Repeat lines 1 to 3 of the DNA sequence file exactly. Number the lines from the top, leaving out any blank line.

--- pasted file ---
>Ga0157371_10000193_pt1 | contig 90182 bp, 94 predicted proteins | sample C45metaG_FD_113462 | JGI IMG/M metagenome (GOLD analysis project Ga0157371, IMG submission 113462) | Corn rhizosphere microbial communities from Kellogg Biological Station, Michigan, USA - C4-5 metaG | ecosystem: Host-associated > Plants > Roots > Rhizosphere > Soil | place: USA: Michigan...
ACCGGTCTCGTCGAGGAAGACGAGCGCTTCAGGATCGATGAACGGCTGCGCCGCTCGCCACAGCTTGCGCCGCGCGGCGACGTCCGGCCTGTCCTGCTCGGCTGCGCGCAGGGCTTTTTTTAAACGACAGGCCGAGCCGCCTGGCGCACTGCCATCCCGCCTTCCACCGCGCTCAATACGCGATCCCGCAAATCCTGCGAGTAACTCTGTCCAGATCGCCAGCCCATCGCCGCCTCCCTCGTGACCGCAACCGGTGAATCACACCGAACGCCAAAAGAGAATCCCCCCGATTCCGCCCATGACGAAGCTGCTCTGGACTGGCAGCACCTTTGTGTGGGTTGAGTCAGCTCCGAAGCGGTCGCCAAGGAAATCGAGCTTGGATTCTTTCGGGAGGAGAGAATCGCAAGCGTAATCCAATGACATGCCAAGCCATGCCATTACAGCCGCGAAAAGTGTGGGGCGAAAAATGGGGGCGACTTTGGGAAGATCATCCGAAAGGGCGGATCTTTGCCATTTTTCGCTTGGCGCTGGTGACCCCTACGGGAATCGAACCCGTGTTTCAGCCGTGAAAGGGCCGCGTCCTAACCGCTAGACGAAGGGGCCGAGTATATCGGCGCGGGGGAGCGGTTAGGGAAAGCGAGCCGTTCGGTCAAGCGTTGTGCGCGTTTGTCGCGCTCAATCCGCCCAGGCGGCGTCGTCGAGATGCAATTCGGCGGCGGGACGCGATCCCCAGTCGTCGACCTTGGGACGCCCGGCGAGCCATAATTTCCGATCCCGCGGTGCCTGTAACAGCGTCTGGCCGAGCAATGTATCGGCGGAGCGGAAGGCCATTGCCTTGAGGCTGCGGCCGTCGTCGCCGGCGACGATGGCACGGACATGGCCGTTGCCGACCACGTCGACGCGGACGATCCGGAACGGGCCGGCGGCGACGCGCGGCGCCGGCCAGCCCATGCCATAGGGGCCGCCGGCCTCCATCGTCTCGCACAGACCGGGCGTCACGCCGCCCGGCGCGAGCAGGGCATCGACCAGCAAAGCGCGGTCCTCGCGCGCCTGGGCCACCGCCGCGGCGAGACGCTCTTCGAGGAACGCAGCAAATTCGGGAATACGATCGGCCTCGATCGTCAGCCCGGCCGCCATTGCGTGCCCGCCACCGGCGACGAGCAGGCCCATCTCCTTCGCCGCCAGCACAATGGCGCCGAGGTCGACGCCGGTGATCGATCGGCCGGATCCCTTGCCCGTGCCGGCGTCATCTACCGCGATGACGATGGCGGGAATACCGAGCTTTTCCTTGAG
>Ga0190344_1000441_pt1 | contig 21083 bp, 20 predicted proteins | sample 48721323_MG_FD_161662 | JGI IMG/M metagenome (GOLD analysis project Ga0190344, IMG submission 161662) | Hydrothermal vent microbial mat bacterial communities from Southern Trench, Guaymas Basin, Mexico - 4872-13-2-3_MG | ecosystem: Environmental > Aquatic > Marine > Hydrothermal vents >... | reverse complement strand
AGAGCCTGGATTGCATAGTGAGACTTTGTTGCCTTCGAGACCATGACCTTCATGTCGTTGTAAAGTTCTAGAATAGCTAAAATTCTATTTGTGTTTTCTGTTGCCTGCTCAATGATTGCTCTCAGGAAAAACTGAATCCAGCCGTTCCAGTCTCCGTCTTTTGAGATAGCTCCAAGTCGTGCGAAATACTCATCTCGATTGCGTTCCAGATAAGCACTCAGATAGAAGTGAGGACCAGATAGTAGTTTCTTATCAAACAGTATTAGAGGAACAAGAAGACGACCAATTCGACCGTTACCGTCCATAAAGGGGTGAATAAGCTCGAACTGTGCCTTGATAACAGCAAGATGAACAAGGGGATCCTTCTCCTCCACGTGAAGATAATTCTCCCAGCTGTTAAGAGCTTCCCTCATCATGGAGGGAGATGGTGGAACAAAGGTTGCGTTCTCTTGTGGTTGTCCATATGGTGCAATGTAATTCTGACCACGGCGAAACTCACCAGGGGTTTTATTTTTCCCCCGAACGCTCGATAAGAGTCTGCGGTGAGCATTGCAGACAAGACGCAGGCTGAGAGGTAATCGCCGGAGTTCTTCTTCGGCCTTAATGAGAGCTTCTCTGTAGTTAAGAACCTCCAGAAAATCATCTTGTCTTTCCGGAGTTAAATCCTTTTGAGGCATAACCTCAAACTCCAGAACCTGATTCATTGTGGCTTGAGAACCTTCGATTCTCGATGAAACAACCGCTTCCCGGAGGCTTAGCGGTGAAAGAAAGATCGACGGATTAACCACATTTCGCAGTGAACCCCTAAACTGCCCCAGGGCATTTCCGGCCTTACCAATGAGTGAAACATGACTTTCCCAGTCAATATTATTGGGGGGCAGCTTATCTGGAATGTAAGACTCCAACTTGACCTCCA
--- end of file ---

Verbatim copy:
>Ga0157371_10000193_pt1 | contig 90182 bp, 94 predicted proteins | sample C45metaG_FD_113462 | JGI IMG/M metagenome (GOLD analysis project Ga0157371, IMG submission 113462) | Corn rhizosphere microbial communities from Kellogg Biological Station, Michigan, USA - C4-5 metaG | ecosystem: Host-associated > Plants > Roots > Rhizosphere > Soil | place: USA: Michigan...
ACCGGTCTCGTCGAGGAAGACGAGCGCTTCAGGATCGATGAACGGCTGCGCCGCTCGCCACAGCTTGCGCCGCGCGGCGACGTCCGGCCTGTCCTGCTCGGCTGCGCGCAGGGCTTTTTTTAAACGACAGGCCGAGCCGCCTGGCGCACTGCCATCCCGCCTTCCACCGCGCTCAATACGCGATCCCGCAAATCCTGCGAGTAACTCTGTCCAGATCGCCAGCCCATCGCCGCCTCCCTCGTGACCGCAACCGGTGAATCACACCGAACGCCAAAAGAGAATCCCCCCGATTCCGCCCATGACGAAGCTGCTCTGGACTGGCAGCACCTTTGTGTGGGTTGAGTCAGCTCCGAAGCGGTCGCCAAGGAAATCGAGCTTGGATTCTTTCGGGAGGAGAGAATCGCAAGCGTAATCCAATGACATGCCAAGCCATGCCATTACAGCCGCGAAAAGTGTGGGGCGAAAAATGGGGGCGACTTTGGGAAGATCATCCGAAAGGGCGGATCTTTGCCATTTTTCGCTTGGCGCTGGTGACCCCTACGGGAATCGAACCCGTGTTTCAGCCGTGAAAGGGCCGCGTCCTAACCGCTAGACGAAGGGGCCGAGTATATCGGCGCGGGGGAGCGGTTAGGGAAAGCGAGCCGTTCGGTCAAGCGTTGTGCGCGTTTGTCGCGCTCAATCCGCCCAGGCGGCGTCGTCGAGATGCAATTCGGCGGCGGGACGCGATCCCCAGTCGTCGACCTTGGGACGCCCGGCGAGCCATAATTTCCGATCCCGCGGTGCCTGTAACAGCGTCTGGCCGAGCAATGTATCGGCGGAGCGGAAGGCCATTGCCTTGAGGCTGCGGCCGTCGTCGCCGGCGACGATGGCACGGACATGGCCGTTGCCGACCACGTCGACGCGGACGATCCGGAACGGGCCGGCGGCGACGCGCGGCGCCGGCCAGCCCATGCCATAGGGGCCGCCGGCCTCCATCGTCTCGCACAGACCGGGCGTCACGCCGCCCGGCGCGAGCAGGGCATCGACCAGCAAAGCGCGGTCCTCGCGCGCCTGGGCCACCGCCGCGGCGAGACGCTCTTCGAGGAACGCAGCAAATTCGGGAATACGATCGGCCTCGATCGTCAGCCCGGCCGCCATTGCGTGCCCGCCACCGGCGACGAGCAGGCCCATCTCCTTCGCCGCCAGCACAATGGCGCCGAGGTCGACGCCGGTGATCGATCGGCCGGATCCCTTGCCCGTGCCGGCGTCATCTACCGCGATGACGATGGCGGGAATACCGAGCTTTTCCTTGAG
>Ga0190344_1000441_pt1 | contig 21083 bp, 20 predicted proteins | sample 48721323_MG_FD_161662 | JGI IMG/M metagenome (GOLD analysis project Ga0190344, IMG submission 161662) | Hydrothermal vent microbial mat bacterial communities from Southern Trench, Guaymas Basin, Mexico - 4872-13-2-3_MG | ecosystem: Environmental > Aquatic > Marine > Hydrothermal vents >... | reverse complement strand